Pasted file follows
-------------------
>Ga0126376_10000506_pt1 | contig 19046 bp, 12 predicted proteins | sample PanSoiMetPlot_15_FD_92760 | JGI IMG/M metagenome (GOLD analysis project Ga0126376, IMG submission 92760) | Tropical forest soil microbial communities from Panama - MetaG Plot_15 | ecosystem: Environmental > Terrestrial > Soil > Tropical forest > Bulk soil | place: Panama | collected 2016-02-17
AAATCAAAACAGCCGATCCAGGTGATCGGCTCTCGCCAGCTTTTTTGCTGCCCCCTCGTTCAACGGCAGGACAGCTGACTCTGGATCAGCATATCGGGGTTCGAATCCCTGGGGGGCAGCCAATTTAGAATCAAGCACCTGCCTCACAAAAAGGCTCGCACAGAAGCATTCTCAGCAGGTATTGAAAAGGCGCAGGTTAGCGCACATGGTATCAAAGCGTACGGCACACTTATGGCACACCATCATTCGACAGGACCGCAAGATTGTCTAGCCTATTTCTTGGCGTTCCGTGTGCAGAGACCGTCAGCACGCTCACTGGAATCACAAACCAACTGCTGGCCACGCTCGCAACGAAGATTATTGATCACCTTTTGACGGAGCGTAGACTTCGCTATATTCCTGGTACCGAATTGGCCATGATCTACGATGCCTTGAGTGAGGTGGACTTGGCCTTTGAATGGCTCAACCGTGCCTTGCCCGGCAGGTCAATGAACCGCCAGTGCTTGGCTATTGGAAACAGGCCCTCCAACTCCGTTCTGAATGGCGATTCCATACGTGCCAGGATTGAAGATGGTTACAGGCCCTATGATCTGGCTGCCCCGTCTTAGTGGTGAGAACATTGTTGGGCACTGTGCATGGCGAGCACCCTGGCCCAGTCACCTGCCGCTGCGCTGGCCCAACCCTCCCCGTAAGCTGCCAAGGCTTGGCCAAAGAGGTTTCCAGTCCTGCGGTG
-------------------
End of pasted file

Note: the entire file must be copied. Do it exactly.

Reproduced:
>Ga0126376_10000506_pt1 | contig 19046 bp, 12 predicted proteins | sample PanSoiMetPlot_15_FD_92760 | JGI IMG/M metagenome (GOLD analysis project Ga0126376, IMG submission 92760) | Tropical forest soil microbial communities from Panama - MetaG Plot_15 | ecosystem: Environmental > Terrestrial > Soil > Tropical forest > Bulk soil | place: Panama | collected 2016-02-17
AAATCAAAACAGCCGATCCAGGTGATCGGCTCTCGCCAGCTTTTTTGCTGCCCCCTCGTTCAACGGCAGGACAGCTGACTCTGGATCAGCATATCGGGGTTCGAATCCCTGGGGGGCAGCCAATTTAGAATCAAGCACCTGCCTCACAAAAAGGCTCGCACAGAAGCATTCTCAGCAGGTATTGAAAAGGCGCAGGTTAGCGCACATGGTATCAAAGCGTACGGCACACTTATGGCACACCATCATTCGACAGGACCGCAAGATTGTCTAGCCTATTTCTTGGCGTTCCGTGTGCAGAGACCGTCAGCACGCTCACTGGAATCACAAACCAACTGCTGGCCACGCTCGCAACGAAGATTATTGATCACCTTTTGACGGAGCGTAGACTTCGCTATATTCCTGGTACCGAATTGGCCATGATCTACGATGCCTTGAGTGAGGTGGACTTGGCCTTTGAATGGCTCAACCGTGCCTTGCCCGGCAGGTCAATGAACCGCCAGTGCTTGGCTATTGGAAACAGGCCCTCCAACTCCGTTCTGAATGGCGATTCCATACGTGCCAGGATTGAAGATGGTTACAGGCCCTATGATCTGGCTGCCCCGTCTTAGTGGTGAGAACATTGTTGGGCACTGTGCATGGCGAGCACCCTGGCCCAGTCACCTGCCGCTGCGCTGGCCCAACCCTCCCCGTAAGCTGCCAAGGCTTGGCCAAAGAGGTTTCCAGTCCTGCGGTG